Trademark infringement is a violation of the exclusive right
s attached to a trademark
without the authorization of the trademark owner or any licensees (provided that such authorization was within the scope of the licence). Infringement may occur when one party, the "infringer", uses a trademark which is identical or confusingly similar
to a trademark owned by another party, in relation to products or services which are identical or similar to the products or services which the registration covers. An owner of a trademark may commence civil legal proceedings
against a party which infringes its registered trademark. In the United States, the Trademark Counterfeiting Act of 1984
criminalized the intentional trade in counterfeit goods and services.
If the respective marks and products or services are entirely dissimilar, trademark infringement may still be established if the registered mark is well known pursuant to the Paris Convention
. In the United States, a cause of action for use of a mark for such dissimilar services is called trademark dilution
In some jurisdictions a party other than the owner (e.g., a licensee) may be able to pursue trademark infringement proceedings against an infringer if the owner fails to do so.
Courts consider various factors in order to determine whether a trademark was infringed.
* Whether the plaintiff has a valid trademark. A trademark can be valid because it is officially registered, or because it has a claim under common law.
* Whether the trademark is being used by the defendant.
* Whether the defendant's use of the mark is "in commerce."
* Whether that use is connected to the sale, offer, distribution, or advertising of a product.
* Whether the defendant's use of the trademark is likely to confuse consumers.
This last factor, consumer confusion, is the main topic of debate in most cases.
Where the respective marks or products or services are not identical, similarity will generally be assessed by reference to whether there is a likelihood of confusion that consumers will believe the products or services originated from the trademark owner.
Likelihood of confusion is not necessarily measured by actual consumer confusion
if two products do not directly compete against each other but are in proximate markets. Then, to determine consumer confusion, a court may apply one of various factor tests. The primary test comes from Ninth Circuit Court of Appeals
and is found in ''AMF, Inc v. Sleekcraft Boats'', 599 F.2d 341 (C.A.9) 1979.
The Court there announced eight specific elements to measure likelihood of confusion:
# Strength of the mark
# Proximity of the goods
# Similarity of the marks
# Evidence of actual confusion
# Marketing channels used
# Type of goods and the degree of care likely to be exercised by the purchaser
# Defendant's intent in selecting the mark
# Likelihood of expansion of the product lines
[AMF, Inc v Sleekcraft Boats, 599 F.2d 341 (C.A.9) 1979](_blank)
Other Courts have fashioned their own tests for likelihood of confusion—like those announced in ''In re E.I. du Pont de Nemours & Co''., 476 F.2d 1357, 177 USPQ 563 (CCPA 1973)'','' known collectively as the ''DuPont'' factors.
The party accused of infringement may be able to defeat infringement proceedings if it can establish a valid ''exception'' (e.g., comparative advertising) or ''defence'' (e.g., laches) to infringement, or attack and cancel the underlying registration (e.g., for non-use) upon which the proceedings are based. Other defenses include genericness, functionality, abandonment, or fair use.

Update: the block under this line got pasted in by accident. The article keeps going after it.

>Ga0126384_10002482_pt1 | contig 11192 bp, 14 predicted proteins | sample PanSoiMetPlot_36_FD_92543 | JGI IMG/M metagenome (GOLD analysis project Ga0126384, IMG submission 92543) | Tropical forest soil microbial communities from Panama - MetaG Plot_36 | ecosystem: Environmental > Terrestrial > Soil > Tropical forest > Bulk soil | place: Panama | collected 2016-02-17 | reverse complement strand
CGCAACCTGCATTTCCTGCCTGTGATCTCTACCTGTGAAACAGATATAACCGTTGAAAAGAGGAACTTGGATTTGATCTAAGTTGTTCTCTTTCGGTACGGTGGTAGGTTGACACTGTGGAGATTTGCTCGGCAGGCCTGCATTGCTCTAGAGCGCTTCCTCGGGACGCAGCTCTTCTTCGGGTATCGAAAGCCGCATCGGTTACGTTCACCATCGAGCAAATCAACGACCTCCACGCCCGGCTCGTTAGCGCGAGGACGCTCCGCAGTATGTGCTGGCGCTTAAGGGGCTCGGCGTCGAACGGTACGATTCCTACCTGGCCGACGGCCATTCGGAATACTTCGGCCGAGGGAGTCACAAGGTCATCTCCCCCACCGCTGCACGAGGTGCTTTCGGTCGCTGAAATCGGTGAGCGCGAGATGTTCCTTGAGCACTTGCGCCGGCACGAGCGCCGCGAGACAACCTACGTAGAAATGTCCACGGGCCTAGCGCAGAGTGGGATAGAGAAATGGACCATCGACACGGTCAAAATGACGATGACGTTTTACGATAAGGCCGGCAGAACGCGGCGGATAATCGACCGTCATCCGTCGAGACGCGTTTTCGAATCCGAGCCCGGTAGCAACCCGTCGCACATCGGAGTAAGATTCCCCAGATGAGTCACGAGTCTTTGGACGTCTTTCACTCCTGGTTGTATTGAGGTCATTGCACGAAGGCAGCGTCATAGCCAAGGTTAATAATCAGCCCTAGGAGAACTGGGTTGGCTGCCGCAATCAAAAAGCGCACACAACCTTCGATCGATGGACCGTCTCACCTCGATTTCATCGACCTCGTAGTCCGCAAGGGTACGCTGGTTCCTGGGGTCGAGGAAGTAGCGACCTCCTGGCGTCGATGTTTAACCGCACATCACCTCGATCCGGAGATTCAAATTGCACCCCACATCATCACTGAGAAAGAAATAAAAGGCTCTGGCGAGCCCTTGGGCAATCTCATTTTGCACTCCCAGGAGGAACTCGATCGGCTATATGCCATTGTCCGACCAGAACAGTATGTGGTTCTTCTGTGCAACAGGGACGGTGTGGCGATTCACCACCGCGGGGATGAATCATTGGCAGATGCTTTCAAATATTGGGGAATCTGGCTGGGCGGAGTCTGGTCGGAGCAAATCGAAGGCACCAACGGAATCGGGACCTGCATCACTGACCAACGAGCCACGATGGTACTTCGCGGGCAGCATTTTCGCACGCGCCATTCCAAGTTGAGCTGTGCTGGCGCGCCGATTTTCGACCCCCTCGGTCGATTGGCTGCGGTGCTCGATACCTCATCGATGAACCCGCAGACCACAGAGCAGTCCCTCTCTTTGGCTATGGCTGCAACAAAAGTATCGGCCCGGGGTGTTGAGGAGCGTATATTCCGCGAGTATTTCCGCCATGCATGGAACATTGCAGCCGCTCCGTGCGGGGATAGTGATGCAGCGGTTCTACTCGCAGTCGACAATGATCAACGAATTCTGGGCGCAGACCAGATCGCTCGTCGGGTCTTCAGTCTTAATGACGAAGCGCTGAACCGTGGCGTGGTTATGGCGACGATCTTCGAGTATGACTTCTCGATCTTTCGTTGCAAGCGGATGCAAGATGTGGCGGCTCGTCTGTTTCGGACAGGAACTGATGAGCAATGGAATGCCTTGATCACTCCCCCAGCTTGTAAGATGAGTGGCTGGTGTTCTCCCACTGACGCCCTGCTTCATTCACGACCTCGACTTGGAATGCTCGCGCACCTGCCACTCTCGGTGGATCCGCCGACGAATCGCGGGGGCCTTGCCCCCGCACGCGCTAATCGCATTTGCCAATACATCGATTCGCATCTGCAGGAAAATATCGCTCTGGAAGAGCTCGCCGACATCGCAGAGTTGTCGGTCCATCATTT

The ACTA trade agreement, signed in May 2011 by the United States, Japan, Switzerland, and the EU, requires that its parties add criminal penalties, including incarceration and fines, for copyright and trademark infringement, and obligated the parties to actively police for infringement.
[Miriam Bitton (2012]
Rethinking the Anti-Counterfeiting Trade Agreement’s Criminal Copyright Enforcement Measures
The Journal of Criminal Law & Criminology 102(1):67-117
In many countries (but not in countries like the United States, which recognizes common law trademark rights), a trademark which is ''not'' registered cannot be "infringed" as such, and the trademark owner cannot bring infringement proceedings. Instead, the owner may be able to commence proceedings under the common law for passing off or misrepresentation, or under legislation which prohibits unfair business practices. In some jurisdictions, infringement of trade dress may also be actionable.
* ''Facebook, Inc. v. Power Ventures, Inc.'', case still pending
* ''Google, Inc. v. American Blind & Wallpaper Factory, Inc.'', in which Google's AdWords program was alleged to be in violation of trademark
* ''Rescuecom Corp. v. Google Inc.'', in which the use of trademarks in Google's AdWords program was found to be a "use in commerce" under the Lanham Act
* ''Network Automation, Inc. v. Advanced Systems Concepts, Inc.'', in which the use of a competitor's trademark as an Internet advertisement search keyword was found to not constitute trademark infringement
* ''College Network, Inc. v. Moore Educational Publishers, Inc.'', in which the use of a competitor's trademark does not qualify as a "use in commerce" is upheld
* ''Polaroid Corp. v. Polarad Elects.''
* Madrid Protocol
* Canadian trademark law
* Exhaustion of rights
* Passing off
* Trade dress
* Patent infringement
* Copyright infringement
World Intellectual Property Organization
Madrid Protocol Text of Treaty
* ttp://www.uspto.gov/web/offices/tac/tmlaw2.html#_Toc52344333 Section 43(a) of the Lanham Act (15 U.S.C. 1125(a))
The Trade Mark Act (UK)
Study of Alleged Trademark Infringement Against Global Brands in Internet Search Advertising